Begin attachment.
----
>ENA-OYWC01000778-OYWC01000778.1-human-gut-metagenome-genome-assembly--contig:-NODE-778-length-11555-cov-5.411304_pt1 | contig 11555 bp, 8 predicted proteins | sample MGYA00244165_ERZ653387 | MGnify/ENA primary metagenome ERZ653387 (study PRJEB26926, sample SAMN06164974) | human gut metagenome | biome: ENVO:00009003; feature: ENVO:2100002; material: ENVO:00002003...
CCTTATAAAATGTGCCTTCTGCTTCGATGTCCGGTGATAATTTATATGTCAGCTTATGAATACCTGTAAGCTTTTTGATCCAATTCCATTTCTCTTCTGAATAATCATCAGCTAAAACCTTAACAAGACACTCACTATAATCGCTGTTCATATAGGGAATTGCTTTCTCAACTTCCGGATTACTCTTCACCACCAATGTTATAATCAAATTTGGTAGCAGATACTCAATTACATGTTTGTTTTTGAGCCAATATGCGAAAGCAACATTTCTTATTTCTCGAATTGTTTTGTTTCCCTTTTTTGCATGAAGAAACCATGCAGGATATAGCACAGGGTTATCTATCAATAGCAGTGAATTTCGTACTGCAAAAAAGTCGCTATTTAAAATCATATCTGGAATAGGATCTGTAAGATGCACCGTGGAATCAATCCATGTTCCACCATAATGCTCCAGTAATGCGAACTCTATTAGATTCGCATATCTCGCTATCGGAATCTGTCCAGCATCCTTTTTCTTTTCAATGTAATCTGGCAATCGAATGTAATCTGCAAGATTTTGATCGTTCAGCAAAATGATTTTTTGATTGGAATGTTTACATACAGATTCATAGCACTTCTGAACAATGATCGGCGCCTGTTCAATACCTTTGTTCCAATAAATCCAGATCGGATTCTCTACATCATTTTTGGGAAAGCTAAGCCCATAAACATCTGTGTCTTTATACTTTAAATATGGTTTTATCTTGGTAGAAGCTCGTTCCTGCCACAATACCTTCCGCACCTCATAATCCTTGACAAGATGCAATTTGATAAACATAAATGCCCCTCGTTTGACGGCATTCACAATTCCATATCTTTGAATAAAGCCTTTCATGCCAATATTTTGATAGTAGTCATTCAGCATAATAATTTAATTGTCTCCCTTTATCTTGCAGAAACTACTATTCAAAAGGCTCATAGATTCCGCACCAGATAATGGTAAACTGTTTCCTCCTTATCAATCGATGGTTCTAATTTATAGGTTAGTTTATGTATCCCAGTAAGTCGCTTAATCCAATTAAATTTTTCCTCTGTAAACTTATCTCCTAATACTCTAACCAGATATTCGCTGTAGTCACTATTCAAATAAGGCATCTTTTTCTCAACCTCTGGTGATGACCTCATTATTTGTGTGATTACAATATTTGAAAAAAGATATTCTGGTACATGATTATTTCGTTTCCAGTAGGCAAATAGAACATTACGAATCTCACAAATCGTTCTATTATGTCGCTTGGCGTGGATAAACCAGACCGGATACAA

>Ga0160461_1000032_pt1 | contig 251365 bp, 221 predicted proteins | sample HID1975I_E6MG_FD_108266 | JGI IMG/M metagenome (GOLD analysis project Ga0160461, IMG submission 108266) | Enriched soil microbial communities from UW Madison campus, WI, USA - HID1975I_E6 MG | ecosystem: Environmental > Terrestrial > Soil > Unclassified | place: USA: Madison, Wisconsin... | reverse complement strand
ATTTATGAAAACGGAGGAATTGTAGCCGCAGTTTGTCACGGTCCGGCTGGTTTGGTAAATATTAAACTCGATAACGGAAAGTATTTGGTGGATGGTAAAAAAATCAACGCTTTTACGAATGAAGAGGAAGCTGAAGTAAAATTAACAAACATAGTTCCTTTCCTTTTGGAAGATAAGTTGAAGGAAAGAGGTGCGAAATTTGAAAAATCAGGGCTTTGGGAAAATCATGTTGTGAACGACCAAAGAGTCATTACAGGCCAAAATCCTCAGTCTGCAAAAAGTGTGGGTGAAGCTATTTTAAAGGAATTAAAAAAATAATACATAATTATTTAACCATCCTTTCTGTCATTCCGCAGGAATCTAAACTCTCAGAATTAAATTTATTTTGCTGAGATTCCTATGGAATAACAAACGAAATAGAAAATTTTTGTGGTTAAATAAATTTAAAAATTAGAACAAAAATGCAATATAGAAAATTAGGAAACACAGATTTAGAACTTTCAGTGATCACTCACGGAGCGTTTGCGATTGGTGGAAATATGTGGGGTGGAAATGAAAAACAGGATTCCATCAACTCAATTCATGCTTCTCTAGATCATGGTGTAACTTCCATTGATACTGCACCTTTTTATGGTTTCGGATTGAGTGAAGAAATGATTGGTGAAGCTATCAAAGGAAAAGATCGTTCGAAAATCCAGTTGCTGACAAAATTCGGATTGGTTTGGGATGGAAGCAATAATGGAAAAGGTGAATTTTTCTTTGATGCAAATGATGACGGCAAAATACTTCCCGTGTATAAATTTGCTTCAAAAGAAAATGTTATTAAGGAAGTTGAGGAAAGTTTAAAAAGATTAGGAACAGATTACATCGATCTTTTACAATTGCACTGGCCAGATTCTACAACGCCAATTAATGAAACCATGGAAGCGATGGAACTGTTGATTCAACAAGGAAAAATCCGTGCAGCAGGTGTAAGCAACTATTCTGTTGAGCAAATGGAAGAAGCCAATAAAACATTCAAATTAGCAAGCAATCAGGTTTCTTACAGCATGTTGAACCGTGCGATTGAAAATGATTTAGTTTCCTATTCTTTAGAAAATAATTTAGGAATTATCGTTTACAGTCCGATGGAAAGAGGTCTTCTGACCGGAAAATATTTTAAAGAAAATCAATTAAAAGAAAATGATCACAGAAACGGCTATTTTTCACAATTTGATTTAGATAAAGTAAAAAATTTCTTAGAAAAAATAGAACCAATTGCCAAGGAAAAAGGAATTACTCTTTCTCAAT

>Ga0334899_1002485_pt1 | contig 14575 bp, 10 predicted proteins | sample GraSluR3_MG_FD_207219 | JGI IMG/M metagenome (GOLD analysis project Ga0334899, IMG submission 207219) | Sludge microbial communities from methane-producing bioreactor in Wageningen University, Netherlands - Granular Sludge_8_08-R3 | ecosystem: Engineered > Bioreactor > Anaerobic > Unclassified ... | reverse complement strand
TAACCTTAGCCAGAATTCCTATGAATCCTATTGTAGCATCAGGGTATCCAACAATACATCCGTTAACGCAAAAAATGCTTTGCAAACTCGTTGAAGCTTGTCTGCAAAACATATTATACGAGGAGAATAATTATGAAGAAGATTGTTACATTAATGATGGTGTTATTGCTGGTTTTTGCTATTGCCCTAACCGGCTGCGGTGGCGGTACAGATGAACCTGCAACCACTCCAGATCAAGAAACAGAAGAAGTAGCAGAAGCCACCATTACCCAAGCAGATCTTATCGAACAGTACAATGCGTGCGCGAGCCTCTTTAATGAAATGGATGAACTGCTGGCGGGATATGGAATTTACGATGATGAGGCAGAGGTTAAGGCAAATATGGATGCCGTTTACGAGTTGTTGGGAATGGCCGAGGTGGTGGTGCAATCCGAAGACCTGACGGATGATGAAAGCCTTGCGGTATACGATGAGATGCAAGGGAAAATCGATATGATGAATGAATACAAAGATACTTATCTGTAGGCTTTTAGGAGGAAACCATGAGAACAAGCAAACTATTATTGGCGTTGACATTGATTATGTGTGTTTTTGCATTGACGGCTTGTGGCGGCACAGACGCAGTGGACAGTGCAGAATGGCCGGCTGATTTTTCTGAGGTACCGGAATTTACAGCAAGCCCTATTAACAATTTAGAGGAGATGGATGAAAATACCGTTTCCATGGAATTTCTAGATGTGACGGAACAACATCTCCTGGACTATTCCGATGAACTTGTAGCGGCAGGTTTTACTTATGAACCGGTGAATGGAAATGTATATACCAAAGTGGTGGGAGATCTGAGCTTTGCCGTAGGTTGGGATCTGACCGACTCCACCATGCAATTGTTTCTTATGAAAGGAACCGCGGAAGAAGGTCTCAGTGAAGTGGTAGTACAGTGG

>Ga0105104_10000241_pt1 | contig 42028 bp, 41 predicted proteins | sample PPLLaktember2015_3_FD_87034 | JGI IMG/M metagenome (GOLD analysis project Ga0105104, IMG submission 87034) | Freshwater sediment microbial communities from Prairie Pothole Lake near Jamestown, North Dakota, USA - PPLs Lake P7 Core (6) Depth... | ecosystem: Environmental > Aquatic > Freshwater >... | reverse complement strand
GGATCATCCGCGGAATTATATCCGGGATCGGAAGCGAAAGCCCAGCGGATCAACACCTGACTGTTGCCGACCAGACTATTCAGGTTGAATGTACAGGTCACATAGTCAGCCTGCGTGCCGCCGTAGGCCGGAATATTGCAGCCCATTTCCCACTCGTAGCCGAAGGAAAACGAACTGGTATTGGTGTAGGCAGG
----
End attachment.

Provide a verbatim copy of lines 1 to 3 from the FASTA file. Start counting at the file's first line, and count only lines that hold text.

>ENA-OYWC01000778-OYWC01000778.1-human-gut-metagenome-genome-assembly--contig:-NODE-778-length-11555-cov-5.411304_pt1 | contig 11555 bp, 8 predicted proteins | sample MGYA00244165_ERZ653387 | MGnify/ENA primary metagenome ERZ653387 (study PRJEB26926, sample SAMN06164974) | human gut metagenome | biome: ENVO:00009003; feature: ENVO:2100002; material: ENVO:00002003...
CCTTATAAAATGTGCCTTCTGCTTCGATGTCCGGTGATAATTTATATGTCAGCTTATGAATACCTGTAAGCTTTTTGATCCAATTCCATTTCTCTTCTGAATAATCATCAGCTAAAACCTTAACAAGACACTCACTATAATCGCTGTTCATATAGGGAATTGCTTTCTCAACTTCCGGATTACTCTTCACCACCAATGTTATAATCAAATTTGGTAGCAGATACTCAATTACATGTTTGTTTTTGAGCCAATATGCGAAAGCAACATTTCTTATTTCTCGAATTGTTTTGTTTCCCTTTTTTGCATGAAGAAACCATGCAGGATATAGCACAGGGTTATCTATCAATAGCAGTGAATTTCGTACTGCAAAAAAGTCGCTATTTAAAATCATATCTGGAATAGGATCTGTAAGATGCACCGTGGAATCAATCCATGTTCCACCATAATGCTCCAGTAATGCGAACTCTATTAGATTCGCATATCTCGCTATCGGAATCTGTCCAGCATCCTTTTTCTTTTCAATGTAATCTGGCAATCGAATGTAATCTGCAAGATTTTGATCGTTCAGCAAAATGATTTTTTGATTGGAATGTTTACATACAGATTCATAGCACTTCTGAACAATGATCGGCGCCTGTTCAATACCTTTGTTCCAATAAATCCAGATCGGATTCTCTACATCATTTTTGGGAAAGCTAAGCCCATAAACATCTGTGTCTTTATACTTTAAATATGGTTTTATCTTGGTAGAAGCTCGTTCCTGCCACAATACCTTCCGCACCTCATAATCCTTGACAAGATGCAATTTGATAAACATAAATGCCCCTCGTTTGACGGCATTCACAATTCCATATCTTTGAATAAAGCCTTTCATGCCAATATTTTGATAGTAGTCATTCAGCATAATAATTTAATTGTCTCCCTTTATCTTGCAGAAACTACTATTCAAAAGGCTCATAGATTCCGCACCAGATAATGGTAAACTGTTTCCTCCTTATCAATCGATGGTTCTAATTTATAGGTTAGTTTATGTATCCCAGTAAGTCGCTTAATCCAATTAAATTTTTCCTCTGTAAACTTATCTCCTAATACTCTAACCAGATATTCGCTGTAGTCACTATTCAAATAAGGCATCTTTTTCTCAACCTCTGGTGATGACCTCATTATTTGTGTGATTACAATATTTGAAAAAAGATATTCTGGTACATGATTATTTCGTTTCCAGTAGGCAAATAGAACATTACGAATCTCACAAATCGTTCTATTATGTCGCTTGGCGTGGATAAACCAGACCGGATACAA

>Ga0160461_1000032_pt1 | contig 251365 bp, 221 predicted proteins | sample HID1975I_E6MG_FD_108266 | JGI IMG/M metagenome (GOLD analysis project Ga0160461, IMG submission 108266) | Enriched soil microbial communities from UW Madison campus, WI, USA - HID1975I_E6 MG | ecosystem: Environmental > Terrestrial > Soil > Unclassified | place: USA: Madison, Wisconsin... | reverse complement strand